When a Grandparent Has Cancer
by Kathleen McCue, MA, LSW, CCLS
There are many excellent resources for talking to children when a mom or dad is facing cancer. Countless websites, books, and magazine articles have addressed these issues, and the same points are identified and emphasized time and again:
- Be honest with children.
- Offer information at the child’s developmental level.
- Use the word cancer, instead of just saying that the person with cancer is sick, to help children distinguish between this illness and others he or she may encounter.
- Discuss feelings and emotions as much as you discuss the facts about cancer.
- Emphasize ways for children to manage their reactions to the cancer.
- Prepare children for what they will see, hear, and experience.
- Assure children that they didn’t cause the cancer and they can’t catch it.
- Help children understand how their own lives will be affected by a parent’s cancer.
- Maintain as much of a normal routine as possible.
But what if the person with cancer is a grandparent, instead of a parent? Do the same strategies apply? The short answer is yes. However, there are some special considerations when helping a child cope with a grandparent’s cancer.
It is critical that parents and grandparents work together to decide what, when, and how to tell children about a grandparent’s cancer.
First, it’s important to remember that the most significant relationships in a child’s life are usually with his or her parents. The reason so much focus is put on helping children when a parent has cancer is we know that any challenge affecting a parent will also affect the child.
But a child’s relationship with his or her grandparents is important too. It can be very confusing and disturbing for a child to hear one thing from a parent and then something conflicting from a grandparent. Therefore, it is critical that parents and grandparents work together to decide what, when, and how to tell children about a grandparent’s cancer. You don’t want children to be caught in the middle of a conflict or disagreement between two very important people in their lives.
Parents generally have the ultimate responsibility for and authority over their children. So, even though it may be difficult, grandparents must respect the final decisions made by the parents regarding information provided to their children.
There are many types of relationships between children and grandparents. Some children are incredibly close to their grandmothers and grandfathers. Perhaps the grandparents care for the children while their parents are at work. Or they live nearby and see their grandchildren frequently. Perhaps the grandparents are actually legal guardians for their grandchildren. For children in these types of situations, their responses will be very similar to those of a child whose parent has cancer. The stronger the relationship between grandparent and grandchild, the stronger the reactions the child will probably have, and the more support that child will need.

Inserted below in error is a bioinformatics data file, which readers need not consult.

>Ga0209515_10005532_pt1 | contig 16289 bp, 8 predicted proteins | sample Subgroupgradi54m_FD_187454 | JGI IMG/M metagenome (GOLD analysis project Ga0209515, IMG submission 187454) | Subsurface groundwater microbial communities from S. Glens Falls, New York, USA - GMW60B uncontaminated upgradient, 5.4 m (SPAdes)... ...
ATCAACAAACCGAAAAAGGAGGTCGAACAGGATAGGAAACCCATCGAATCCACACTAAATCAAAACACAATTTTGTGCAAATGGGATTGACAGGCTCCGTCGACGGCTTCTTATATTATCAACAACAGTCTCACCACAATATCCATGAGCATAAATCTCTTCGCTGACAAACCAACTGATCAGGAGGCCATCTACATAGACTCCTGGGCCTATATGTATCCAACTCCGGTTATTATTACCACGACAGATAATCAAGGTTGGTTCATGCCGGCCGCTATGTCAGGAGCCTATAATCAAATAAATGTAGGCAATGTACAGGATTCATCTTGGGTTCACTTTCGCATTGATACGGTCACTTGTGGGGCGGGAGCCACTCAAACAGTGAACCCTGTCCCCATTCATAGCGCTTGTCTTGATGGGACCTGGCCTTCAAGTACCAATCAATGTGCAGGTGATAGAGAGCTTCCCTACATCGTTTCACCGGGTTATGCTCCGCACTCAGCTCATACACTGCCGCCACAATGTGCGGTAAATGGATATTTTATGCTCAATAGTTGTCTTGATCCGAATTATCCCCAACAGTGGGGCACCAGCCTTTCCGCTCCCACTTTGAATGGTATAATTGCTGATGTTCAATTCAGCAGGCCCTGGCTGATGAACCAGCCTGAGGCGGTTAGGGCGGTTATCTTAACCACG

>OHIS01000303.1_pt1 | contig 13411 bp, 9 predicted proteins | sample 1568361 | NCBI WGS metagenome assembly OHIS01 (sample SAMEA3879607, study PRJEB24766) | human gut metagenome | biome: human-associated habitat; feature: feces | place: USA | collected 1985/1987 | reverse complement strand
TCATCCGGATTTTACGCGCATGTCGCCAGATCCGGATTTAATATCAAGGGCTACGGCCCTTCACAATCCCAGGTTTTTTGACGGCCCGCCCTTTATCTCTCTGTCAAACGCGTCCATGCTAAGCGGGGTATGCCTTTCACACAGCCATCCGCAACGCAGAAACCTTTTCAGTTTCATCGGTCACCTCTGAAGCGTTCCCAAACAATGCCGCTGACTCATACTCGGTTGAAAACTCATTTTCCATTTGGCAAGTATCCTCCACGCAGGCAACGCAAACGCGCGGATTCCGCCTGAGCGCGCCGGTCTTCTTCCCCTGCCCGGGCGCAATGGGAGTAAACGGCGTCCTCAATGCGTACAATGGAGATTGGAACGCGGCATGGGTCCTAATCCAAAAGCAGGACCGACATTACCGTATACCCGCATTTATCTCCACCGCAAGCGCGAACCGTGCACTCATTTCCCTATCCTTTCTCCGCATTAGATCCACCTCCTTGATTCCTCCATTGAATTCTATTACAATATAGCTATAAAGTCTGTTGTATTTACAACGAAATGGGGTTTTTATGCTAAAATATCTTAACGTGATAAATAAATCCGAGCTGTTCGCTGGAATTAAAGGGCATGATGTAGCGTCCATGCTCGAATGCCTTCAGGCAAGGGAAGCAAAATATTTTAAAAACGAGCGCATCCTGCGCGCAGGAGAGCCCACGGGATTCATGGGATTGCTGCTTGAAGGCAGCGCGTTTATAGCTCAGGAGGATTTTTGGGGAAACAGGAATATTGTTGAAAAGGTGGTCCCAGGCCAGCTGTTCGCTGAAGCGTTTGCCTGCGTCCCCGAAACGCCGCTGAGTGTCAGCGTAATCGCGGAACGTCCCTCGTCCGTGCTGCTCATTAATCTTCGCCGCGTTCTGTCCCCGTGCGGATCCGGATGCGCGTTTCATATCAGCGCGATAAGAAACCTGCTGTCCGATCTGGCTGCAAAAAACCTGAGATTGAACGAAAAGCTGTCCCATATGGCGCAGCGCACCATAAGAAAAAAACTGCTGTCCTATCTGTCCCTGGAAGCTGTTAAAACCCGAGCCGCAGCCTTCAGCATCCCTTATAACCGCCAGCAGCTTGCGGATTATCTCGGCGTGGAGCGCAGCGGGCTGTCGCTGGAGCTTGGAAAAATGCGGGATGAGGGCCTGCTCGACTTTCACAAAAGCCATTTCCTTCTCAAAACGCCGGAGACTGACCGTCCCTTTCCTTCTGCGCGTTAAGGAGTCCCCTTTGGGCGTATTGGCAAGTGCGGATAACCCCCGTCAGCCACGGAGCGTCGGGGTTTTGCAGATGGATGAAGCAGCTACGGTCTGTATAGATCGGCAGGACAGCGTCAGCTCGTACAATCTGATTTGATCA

Sometimes the relationship between grandparents and grandchildren is not that close. Such might be the case when the grandparents live in another city or state and only see their grandchildren occasionally. However, it can be shocking to see a changed or ill grandparent, so children need to be prepared for what they will see before going for a visit.
If a parent is spending a lot of extra time caring for the grandparent with cancer, children may react negatively to the parent’s absence. Children may also react to the worry and stress they perceive in their parents. Therefore, sometimes parents may need to provide a child with extra information about the situation and make sure that the child has additional support.
Even though grandparents are encouraged to follow the wishes and guidance of the parents in talking to their grandchildren about cancer, grandparents should not be put in the position of having to be dishonest with their grandchildren. What if a child asks a grandparent “Do you have cancer?” or “What’s the matter with you?” and his or her parents haven’t given the grandparent consent to discuss the topic with that child? The grandparent can affirm that the child has asked a very good question, and suggest that they talk to his or her parents together about it. Then, the grandparent should let the child’s parents know what’s coming and encourage an honest but hopeful response.
By working together, parents and grandparents can help children understand and cope well with cancer in the family while also teaching them skills for managing any challenges they may face.
Kathleen McCue is the children’s program director at The Gathering Place (TouchedByCancer.org), a cancer support center in Northeast Ohio. Kathleen is the author of several books, including Someone I Love is Sick, a resource for helping very young children cope with a parent or grandparent’s cancer.
This article was published in Coping® with Cancer magazine, July/August 2014.